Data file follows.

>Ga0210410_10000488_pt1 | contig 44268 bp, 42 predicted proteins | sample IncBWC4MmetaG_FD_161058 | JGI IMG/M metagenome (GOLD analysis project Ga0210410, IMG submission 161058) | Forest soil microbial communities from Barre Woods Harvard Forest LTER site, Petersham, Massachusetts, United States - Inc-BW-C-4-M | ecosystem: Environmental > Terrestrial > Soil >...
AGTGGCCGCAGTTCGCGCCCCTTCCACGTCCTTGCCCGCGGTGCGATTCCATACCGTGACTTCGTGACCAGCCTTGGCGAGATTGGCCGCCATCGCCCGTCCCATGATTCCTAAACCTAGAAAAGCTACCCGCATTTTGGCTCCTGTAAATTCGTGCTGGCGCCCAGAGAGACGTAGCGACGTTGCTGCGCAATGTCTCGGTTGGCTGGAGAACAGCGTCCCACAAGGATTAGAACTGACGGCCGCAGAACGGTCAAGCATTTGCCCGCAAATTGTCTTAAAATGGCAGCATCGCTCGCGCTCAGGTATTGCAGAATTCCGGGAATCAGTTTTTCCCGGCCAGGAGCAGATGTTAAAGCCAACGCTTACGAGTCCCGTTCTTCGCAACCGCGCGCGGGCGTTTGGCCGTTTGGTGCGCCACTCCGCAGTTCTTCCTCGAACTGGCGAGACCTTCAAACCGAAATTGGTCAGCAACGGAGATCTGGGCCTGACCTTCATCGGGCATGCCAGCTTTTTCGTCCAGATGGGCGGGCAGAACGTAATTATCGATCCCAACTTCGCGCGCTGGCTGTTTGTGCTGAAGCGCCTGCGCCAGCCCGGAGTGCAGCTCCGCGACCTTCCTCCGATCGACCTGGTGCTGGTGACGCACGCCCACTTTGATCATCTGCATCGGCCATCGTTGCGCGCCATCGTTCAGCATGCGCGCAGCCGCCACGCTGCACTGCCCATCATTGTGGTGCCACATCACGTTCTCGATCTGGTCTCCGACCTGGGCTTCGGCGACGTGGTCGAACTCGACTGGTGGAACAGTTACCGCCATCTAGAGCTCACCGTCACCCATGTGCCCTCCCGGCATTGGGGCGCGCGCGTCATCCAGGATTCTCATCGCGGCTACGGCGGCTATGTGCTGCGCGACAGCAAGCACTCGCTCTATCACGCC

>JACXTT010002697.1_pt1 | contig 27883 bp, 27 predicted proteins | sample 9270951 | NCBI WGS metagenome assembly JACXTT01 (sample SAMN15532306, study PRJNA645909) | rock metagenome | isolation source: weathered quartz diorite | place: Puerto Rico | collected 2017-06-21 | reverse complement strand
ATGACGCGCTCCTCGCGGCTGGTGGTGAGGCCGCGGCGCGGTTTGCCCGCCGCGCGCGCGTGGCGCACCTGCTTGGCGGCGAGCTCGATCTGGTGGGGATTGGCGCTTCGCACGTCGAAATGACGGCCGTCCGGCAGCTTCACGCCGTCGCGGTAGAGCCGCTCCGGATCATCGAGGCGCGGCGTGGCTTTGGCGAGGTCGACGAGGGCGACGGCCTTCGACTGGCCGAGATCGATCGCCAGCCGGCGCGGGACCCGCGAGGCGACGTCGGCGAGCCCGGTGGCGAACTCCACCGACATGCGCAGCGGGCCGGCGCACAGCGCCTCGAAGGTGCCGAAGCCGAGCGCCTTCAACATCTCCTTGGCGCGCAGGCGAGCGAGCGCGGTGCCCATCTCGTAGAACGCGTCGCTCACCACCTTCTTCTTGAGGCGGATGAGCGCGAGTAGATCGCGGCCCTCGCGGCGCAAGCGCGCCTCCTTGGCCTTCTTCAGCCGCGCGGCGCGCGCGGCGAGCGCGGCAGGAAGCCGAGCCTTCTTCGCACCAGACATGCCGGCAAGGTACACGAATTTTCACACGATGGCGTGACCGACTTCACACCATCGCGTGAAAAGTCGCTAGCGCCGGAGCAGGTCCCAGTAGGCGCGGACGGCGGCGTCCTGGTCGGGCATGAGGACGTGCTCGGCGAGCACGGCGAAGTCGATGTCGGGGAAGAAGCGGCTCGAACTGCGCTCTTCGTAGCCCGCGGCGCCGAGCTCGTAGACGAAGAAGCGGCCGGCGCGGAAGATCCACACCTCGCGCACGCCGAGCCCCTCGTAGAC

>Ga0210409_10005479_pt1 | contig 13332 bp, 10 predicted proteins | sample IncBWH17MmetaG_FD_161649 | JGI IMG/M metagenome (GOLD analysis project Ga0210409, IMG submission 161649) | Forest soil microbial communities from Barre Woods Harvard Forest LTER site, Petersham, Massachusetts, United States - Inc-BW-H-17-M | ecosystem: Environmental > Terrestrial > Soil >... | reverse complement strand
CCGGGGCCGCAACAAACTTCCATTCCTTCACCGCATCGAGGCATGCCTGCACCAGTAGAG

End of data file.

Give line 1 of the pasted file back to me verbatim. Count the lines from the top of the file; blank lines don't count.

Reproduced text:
>Ga0210410_10000488_pt1 | contig 44268 bp, 42 predicted proteins | sample IncBWC4MmetaG_FD_161058 | JGI IMG/M metagenome (GOLD analysis project Ga0210410, IMG submission 161058) | Forest soil microbial communities from Barre Woods Harvard Forest LTER site, Petersham, Massachusetts, United States - Inc-BW-C-4-M | ecosystem: Environmental > Terrestrial > Soil >...